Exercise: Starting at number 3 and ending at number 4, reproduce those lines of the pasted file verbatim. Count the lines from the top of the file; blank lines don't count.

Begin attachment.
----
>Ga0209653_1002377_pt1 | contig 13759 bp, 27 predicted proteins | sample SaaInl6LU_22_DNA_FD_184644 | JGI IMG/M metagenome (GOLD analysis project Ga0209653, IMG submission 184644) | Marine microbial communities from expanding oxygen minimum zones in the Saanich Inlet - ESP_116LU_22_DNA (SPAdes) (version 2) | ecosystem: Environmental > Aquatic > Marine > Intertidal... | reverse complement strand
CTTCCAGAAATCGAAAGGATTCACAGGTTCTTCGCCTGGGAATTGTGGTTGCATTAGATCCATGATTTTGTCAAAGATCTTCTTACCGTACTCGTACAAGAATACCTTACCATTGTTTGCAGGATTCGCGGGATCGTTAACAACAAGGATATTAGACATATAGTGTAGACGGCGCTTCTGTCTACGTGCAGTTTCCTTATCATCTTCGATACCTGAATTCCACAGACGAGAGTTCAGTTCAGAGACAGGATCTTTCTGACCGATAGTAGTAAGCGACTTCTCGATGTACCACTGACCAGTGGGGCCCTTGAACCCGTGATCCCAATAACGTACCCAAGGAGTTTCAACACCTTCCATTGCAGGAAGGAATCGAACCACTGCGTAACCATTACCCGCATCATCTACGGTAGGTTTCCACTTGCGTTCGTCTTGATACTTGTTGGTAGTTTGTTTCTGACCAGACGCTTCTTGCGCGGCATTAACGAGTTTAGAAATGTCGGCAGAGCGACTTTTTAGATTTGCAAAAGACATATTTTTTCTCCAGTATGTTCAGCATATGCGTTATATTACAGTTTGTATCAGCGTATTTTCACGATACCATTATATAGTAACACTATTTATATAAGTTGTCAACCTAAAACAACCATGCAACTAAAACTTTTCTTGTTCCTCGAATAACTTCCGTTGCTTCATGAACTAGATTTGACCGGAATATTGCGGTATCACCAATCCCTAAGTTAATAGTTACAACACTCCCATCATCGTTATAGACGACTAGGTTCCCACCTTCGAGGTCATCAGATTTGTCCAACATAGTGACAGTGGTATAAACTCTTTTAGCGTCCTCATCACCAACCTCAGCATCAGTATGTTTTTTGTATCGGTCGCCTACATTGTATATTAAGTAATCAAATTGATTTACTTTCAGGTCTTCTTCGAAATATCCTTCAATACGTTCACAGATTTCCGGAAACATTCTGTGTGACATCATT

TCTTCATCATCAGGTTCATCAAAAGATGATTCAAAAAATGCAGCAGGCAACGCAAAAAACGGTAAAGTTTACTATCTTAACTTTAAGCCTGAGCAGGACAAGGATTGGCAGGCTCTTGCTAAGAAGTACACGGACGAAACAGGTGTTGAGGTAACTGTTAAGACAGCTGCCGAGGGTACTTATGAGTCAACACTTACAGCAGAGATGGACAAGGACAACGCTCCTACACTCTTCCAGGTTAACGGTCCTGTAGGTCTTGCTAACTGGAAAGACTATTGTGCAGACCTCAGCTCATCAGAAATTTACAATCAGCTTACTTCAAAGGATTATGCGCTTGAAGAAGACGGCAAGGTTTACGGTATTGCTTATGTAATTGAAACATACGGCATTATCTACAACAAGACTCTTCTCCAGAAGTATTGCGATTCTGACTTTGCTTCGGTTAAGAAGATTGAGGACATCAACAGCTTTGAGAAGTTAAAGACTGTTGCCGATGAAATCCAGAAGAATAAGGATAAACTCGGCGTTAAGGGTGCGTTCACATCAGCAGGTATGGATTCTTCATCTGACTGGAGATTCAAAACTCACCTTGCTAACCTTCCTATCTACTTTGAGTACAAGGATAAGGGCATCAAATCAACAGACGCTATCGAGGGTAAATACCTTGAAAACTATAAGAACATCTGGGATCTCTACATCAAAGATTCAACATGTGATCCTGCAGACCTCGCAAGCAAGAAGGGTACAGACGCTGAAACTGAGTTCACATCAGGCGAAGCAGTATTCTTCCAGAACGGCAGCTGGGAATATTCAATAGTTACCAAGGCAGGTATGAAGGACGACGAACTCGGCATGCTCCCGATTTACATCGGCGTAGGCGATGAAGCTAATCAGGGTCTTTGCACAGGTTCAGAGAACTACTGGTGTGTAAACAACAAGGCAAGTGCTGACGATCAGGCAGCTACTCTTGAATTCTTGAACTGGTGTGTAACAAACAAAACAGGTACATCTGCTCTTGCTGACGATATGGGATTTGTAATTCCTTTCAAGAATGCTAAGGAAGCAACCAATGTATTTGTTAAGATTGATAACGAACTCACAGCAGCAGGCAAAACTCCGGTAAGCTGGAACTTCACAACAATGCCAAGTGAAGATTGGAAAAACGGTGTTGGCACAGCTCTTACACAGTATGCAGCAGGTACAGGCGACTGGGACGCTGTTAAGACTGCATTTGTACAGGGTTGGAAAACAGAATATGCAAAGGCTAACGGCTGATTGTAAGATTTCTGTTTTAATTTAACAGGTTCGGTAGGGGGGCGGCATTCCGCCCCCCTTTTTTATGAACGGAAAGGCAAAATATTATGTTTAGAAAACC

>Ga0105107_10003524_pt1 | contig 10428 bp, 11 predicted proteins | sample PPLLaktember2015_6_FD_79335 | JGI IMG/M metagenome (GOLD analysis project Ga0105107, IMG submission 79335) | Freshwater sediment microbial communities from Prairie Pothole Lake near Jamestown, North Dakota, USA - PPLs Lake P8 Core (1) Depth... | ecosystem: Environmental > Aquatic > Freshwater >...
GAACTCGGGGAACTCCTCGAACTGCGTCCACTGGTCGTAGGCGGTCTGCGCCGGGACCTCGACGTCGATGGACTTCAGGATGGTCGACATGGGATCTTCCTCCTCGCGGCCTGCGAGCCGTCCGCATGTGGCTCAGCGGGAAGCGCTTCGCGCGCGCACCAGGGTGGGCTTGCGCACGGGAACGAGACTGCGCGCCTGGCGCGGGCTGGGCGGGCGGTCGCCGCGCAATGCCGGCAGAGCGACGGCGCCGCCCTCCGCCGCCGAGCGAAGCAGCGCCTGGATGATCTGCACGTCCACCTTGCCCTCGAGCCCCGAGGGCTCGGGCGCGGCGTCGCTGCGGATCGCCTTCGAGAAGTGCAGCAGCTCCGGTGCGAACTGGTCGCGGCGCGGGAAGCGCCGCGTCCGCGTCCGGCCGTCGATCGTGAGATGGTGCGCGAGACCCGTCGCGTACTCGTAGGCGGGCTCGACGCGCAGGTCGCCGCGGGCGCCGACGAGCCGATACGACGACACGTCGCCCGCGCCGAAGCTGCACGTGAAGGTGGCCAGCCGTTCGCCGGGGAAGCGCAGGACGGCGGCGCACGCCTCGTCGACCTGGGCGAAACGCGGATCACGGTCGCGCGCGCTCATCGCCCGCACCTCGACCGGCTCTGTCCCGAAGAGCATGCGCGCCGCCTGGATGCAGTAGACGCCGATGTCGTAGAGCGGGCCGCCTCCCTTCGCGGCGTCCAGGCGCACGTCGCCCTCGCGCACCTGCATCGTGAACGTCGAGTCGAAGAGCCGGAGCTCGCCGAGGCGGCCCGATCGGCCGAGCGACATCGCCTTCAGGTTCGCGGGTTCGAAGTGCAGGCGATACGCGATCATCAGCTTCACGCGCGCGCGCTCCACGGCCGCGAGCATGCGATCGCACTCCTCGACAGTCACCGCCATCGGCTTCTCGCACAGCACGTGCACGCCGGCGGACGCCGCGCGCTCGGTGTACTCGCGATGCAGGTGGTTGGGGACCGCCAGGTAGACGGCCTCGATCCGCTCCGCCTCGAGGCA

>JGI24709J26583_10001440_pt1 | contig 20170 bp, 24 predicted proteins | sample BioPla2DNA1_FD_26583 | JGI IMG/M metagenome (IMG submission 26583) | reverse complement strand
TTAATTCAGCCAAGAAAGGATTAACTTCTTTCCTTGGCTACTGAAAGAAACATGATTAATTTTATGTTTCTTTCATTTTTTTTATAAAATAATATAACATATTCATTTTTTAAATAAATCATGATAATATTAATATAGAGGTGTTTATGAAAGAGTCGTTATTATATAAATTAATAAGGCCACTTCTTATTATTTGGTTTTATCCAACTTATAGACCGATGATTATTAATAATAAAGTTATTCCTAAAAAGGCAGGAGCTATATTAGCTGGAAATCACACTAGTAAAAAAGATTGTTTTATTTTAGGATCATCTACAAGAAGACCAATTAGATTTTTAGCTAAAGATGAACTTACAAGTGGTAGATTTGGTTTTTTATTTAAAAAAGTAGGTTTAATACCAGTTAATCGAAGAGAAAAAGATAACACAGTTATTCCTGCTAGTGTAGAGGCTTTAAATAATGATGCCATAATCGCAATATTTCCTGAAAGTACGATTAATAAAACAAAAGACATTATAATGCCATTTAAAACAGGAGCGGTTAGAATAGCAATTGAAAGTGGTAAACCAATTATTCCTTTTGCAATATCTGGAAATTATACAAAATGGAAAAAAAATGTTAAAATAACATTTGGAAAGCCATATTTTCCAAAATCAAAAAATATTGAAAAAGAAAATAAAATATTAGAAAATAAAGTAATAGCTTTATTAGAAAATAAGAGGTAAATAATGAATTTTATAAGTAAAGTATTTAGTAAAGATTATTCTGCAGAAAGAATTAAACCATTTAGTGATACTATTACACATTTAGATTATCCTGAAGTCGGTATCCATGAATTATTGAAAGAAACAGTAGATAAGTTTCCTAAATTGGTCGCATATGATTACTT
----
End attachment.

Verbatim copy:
TCTTCATCATCAGGTTCATCAAAAGATGATTCAAAAAATGCAGCAGGCAACGCAAAAAACGGTAAAGTTTACTATCTTAACTTTAAGCCTGAGCAGGACAAGGATTGGCAGGCTCTTGCTAAGAAGTACACGGACGAAACAGGTGTTGAGGTAACTGTTAAGACAGCTGCCGAGGGTACTTATGAGTCAACACTTACAGCAGAGATGGACAAGGACAACGCTCCTACACTCTTCCAGGTTAACGGTCCTGTAGGTCTTGCTAACTGGAAAGACTATTGTGCAGACCTCAGCTCATCAGAAATTTACAATCAGCTTACTTCAAAGGATTATGCGCTTGAAGAAGACGGCAAGGTTTACGGTATTGCTTATGTAATTGAAACATACGGCATTATCTACAACAAGACTCTTCTCCAGAAGTATTGCGATTCTGACTTTGCTTCGGTTAAGAAGATTGAGGACATCAACAGCTTTGAGAAGTTAAAGACTGTTGCCGATGAAATCCAGAAGAATAAGGATAAACTCGGCGTTAAGGGTGCGTTCACATCAGCAGGTATGGATTCTTCATCTGACTGGAGATTCAAAACTCACCTTGCTAACCTTCCTATCTACTTTGAGTACAAGGATAAGGGCATCAAATCAACAGACGCTATCGAGGGTAAATACCTTGAAAACTATAAGAACATCTGGGATCTCTACATCAAAGATTCAACATGTGATCCTGCAGACCTCGCAAGCAAGAAGGGTACAGACGCTGAAACTGAGTTCACATCAGGCGAAGCAGTATTCTTCCAGAACGGCAGCTGGGAATATTCAATAGTTACCAAGGCAGGTATGAAGGACGACGAACTCGGCATGCTCCCGATTTACATCGGCGTAGGCGATGAAGCTAATCAGGGTCTTTGCACAGGTTCAGAGAACTACTGGTGTGTAAACAACAAGGCAAGTGCTGACGATCAGGCAGCTACTCTTGAATTCTTGAACTGGTGTGTAACAAACAAAACAGGTACATCTGCTCTTGCTGACGATATGGGATTTGTAATTCCTTTCAAGAATGCTAAGGAAGCAACCAATGTATTTGTTAAGATTGATAACGAACTCACAGCAGCAGGCAAAACTCCGGTAAGCTGGAACTTCACAACAATGCCAAGTGAAGATTGGAAAAACGGTGTTGGCACAGCTCTTACACAGTATGCAGCAGGTACAGGCGACTGGGACGCTGTTAAGACTGCATTTGTACAGGGTTGGAAAACAGAATATGCAAAGGCTAACGGCTGATTGTAAGATTTCTGTTTTAATTTAACAGGTTCGGTAGGGGGGCGGCATTCCGCCCCCCTTTTTTATGAACGGAAAGGCAAAATATTATGTTTAGAAAACC

>Ga0105107_10003524_pt1 | contig 10428 bp, 11 predicted proteins | sample PPLLaktember2015_6_FD_79335 | JGI IMG/M metagenome (GOLD analysis project Ga0105107, IMG submission 79335) | Freshwater sediment microbial communities from Prairie Pothole Lake near Jamestown, North Dakota, USA - PPLs Lake P8 Core (1) Depth... | ecosystem: Environmental > Aquatic > Freshwater >...